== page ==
New Year, New You?

New Year ResolutionsAs much as we buy into New Year’s resolutions, research shows that we just aren’t committed enough.

When you hear how resolutions came to be, maybe you’ll understand why.

I’ll be good this year, I promise

I’m going to lose weight and really whip myself back into shape.

We will try new outdoor activities.

I will pay off my loan instead of going on holidays.

Whether entirely optimistic or totally achievable in our minds, we usually spend the days preceding and following on from that NYE hangover deciding on our resolutions.

New Year’s resolutions have never gone out of style, but why? Is it the hope that a new year really is a chance to change?

That the good and bad of the previous year has been left behind? Or maybe it’s just the last whispers of the party season telling us that life can always be this great.

Day One: Doing Great

So we’ve made a New Year’s resolution. It’s a really good one this year. Absolutely doable. 52% of us are confident that we will stick it out until Dec 31st, 2013. Sadly, only 12% of us are right.

New Years ResolutionSo why do so many of us give up?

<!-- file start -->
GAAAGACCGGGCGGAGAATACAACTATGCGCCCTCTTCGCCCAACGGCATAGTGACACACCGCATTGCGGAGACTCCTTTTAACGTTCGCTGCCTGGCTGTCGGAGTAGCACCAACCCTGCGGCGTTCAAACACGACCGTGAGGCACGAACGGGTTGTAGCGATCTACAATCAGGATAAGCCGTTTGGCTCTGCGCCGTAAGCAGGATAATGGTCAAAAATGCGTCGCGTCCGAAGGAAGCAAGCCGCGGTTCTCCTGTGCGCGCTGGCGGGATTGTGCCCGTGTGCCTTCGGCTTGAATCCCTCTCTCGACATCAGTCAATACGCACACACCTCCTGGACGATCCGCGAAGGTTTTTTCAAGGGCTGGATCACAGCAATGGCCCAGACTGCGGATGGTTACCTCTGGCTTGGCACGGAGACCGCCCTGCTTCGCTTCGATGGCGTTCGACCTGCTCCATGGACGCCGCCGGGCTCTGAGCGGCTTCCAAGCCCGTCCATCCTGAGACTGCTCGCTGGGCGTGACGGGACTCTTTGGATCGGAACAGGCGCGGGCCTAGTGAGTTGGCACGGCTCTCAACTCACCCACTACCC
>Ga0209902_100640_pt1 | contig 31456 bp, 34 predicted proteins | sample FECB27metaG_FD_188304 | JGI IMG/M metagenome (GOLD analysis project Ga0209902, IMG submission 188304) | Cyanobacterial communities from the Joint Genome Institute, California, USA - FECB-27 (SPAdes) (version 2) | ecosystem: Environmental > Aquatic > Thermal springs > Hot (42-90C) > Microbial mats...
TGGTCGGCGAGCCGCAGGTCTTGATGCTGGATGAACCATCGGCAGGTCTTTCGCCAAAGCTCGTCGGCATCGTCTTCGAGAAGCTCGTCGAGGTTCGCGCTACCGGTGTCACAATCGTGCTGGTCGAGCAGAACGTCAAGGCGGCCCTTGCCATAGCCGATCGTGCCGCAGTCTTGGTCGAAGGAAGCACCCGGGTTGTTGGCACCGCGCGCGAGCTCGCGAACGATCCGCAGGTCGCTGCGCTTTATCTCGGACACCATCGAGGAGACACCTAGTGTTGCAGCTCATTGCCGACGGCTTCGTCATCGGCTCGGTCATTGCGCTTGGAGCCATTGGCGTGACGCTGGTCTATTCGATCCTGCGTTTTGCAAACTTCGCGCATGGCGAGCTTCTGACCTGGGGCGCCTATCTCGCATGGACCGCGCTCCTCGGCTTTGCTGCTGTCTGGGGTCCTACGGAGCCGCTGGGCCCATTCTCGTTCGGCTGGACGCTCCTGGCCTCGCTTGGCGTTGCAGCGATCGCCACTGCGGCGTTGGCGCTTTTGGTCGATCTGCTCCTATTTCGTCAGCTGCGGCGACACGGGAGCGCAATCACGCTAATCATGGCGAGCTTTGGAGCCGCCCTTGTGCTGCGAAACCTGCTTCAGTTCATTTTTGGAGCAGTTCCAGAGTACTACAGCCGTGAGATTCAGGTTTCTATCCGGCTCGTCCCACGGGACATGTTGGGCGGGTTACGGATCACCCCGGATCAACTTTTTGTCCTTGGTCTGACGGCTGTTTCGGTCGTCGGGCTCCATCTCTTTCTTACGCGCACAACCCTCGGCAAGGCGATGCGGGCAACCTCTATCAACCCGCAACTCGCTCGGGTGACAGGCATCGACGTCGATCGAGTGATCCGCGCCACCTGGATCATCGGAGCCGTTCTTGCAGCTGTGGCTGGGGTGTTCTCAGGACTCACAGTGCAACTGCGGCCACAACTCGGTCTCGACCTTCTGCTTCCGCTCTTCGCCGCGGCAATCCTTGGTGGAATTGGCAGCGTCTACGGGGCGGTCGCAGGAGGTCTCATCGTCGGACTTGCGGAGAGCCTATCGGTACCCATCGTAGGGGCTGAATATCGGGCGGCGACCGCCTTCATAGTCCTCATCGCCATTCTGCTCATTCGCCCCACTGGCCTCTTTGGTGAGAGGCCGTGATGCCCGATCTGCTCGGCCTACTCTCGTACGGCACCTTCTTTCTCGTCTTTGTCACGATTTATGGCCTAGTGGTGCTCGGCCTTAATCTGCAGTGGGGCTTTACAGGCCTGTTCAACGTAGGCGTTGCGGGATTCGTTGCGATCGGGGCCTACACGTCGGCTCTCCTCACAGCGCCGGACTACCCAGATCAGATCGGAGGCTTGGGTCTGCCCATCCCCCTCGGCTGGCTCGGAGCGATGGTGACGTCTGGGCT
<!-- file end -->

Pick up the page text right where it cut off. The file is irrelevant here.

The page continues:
The number one reason is being too ambitious (i.e. give up chocolate), closely followed by number two, ambiguity. “I’ll lose weight” is a whole different ballpark from “I’ll lose at least 5kg a month”.

Another downfall is making too many resolutions – are you really going to be able to learn French, cycle Sydney to Melbourne and do volunteer work?

How about trying something different this year?

Whether it’s a brand spanking new resolution or just a new approach to an old problem, make 2013 the year of fresh ideas.

Look Back to Look Forward

The tradition of New Year’s resolutions evolved from Romans and Babylonians making moral promises to do no wrong, through to Puritans advising their children to reflect on their actions and the year to come.

If breaking my New Year’s resolutions put me at the wrath of my god or my Puritan parents, I think I would try harder to keep them too.

So you can see how we’ve slipped over the centuries, but that doesn’t mean that all hope is lost. Attach some real consequences to failing your goal – tell your family and friends you’re going to lose weight, get a full medical if you want to quit smoking, buy a $300 annual gym membership.

Tell us your New Year’s resolution for 2013 and how you plan to keep it.

Published by Taylor

Local dLook correspondent Taylor gives a home grown look at the city that was built on rock and roll (but mostly The Rocks). Check her our in dLook's Local Look updates on Digital Editions

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